Inflation Buzzword: "Spaving"

Inflation Buzzword: "Spaving"

by Rita Wilczek on Jun 7, 2024

Inflation Buzzword: “Spaving”

Provided by Rita Wilczek


Have you seen the grocery store signs that say, “Buy one, get one,” or “Buy one at $4.99, or get four for $2.99 each?”

It’s a concept called “spaving,” a time-tested marketing strategy designed to get consumers to spend more–perhaps more than they wanted.

Spaving plays on your emotions, designed to promote an impulse buy because even the most disciplined shopper may be unable to pass up a deal. In some instances, the price-cutting promos work great for the consumer. But other times, “spending more money to save money” does not make sound financial sense.1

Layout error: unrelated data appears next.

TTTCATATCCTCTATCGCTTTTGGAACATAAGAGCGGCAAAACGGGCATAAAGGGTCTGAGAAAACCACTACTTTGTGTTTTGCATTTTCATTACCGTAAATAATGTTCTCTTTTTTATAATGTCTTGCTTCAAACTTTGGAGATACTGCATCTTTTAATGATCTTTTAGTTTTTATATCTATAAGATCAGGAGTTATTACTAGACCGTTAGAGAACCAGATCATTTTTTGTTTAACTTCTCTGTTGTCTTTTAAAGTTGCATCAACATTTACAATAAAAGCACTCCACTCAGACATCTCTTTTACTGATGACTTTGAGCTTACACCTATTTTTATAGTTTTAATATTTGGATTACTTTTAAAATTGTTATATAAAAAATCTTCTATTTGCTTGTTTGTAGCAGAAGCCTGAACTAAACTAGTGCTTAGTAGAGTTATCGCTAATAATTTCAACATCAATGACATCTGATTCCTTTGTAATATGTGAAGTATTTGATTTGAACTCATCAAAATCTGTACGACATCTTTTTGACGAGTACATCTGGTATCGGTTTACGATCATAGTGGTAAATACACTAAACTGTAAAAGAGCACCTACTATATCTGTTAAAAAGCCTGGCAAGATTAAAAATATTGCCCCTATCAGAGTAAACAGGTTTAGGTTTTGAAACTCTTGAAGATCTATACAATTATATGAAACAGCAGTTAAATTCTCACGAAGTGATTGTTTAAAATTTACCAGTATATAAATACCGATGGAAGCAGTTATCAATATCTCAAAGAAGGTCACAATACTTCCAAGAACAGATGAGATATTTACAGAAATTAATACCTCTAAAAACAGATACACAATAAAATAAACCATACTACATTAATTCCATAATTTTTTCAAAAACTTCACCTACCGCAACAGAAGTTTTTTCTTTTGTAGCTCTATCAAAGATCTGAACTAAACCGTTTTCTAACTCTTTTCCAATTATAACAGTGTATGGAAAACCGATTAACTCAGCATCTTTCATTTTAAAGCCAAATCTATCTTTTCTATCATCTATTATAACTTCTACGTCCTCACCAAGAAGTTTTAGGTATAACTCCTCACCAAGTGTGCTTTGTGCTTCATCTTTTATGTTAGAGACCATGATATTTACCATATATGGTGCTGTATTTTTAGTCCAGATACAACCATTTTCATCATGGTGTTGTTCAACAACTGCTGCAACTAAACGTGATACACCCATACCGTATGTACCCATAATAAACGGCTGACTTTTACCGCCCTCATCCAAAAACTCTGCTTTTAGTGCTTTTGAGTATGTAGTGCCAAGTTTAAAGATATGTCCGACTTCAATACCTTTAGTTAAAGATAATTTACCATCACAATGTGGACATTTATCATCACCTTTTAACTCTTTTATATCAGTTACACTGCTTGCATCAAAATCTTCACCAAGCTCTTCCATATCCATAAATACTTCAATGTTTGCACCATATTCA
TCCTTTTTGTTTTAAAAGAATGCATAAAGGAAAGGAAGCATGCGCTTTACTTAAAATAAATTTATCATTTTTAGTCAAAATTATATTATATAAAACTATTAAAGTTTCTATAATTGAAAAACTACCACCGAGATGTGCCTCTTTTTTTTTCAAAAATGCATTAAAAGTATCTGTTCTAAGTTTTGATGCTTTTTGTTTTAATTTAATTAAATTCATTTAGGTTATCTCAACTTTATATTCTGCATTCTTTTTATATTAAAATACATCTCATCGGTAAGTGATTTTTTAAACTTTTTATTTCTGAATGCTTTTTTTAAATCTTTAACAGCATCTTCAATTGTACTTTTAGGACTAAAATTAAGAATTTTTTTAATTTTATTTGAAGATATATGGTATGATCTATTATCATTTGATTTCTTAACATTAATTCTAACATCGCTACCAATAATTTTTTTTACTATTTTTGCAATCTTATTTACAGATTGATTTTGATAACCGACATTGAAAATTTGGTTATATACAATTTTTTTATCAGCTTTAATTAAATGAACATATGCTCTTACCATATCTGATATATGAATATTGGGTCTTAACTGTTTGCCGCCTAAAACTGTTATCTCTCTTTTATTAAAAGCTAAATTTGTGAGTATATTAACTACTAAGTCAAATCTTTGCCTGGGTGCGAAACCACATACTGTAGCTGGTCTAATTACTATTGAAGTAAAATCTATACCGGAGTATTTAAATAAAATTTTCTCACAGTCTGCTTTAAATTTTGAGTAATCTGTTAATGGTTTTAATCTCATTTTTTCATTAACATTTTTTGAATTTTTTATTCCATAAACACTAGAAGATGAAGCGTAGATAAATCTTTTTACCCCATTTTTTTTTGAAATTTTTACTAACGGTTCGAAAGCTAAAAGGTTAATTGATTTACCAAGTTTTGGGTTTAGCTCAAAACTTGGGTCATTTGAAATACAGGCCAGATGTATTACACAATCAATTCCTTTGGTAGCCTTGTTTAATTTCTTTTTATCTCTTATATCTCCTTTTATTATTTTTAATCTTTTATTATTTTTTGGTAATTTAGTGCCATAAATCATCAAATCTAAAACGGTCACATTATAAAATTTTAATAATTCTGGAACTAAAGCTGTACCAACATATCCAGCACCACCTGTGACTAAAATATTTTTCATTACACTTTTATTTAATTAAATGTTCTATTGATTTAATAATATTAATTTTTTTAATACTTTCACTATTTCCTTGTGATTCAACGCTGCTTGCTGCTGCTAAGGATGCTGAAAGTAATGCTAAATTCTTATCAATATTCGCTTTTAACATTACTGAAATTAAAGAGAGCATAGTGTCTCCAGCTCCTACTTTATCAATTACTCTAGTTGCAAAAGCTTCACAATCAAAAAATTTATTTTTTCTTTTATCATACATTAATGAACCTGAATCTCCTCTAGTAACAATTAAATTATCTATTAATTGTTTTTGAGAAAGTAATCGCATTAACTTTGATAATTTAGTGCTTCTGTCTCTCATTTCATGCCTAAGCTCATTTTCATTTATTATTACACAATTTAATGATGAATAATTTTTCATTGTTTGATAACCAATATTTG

The accompanying chart shows that food prices have decreased since mid-2022 as companies have resolved food production costs, labor costs, and supply chain issues.

The Consumer Price Index for “food at home” has been tracking right around 1% this

year, but the recent price stability doesn’t offset the food inflation in 2021 and 2022.2

Other retailers are starting to feel the heat from bargain hunters, too. In recent weeks, Target, McDonald’s, and several others have cut prices as shoppers become more selective about spending as their budgets get squeezed.3

I’ve worked with several clients who were having trouble making ends meet. Some of them are retired and need to adjust to have more spending money. So, if you are feeling the pinch, please let me know. Sometimes, I’ve found that even the slightest change can make a big difference.

1., May 19, 2024. “Finance expert sounds alarm over ‘spaving’ trend: An old ‘trap’ with a new name hitting your wallet.”
2., May 15, 2024. “Food Prices Stayed Flat in April. Groceries Actually Declined.”
3., May 22, 2024. “Why Target and McDonald’s are cutting prices and offering deals.”

Rita Wilczek may be reached at (952) 542-8911 or

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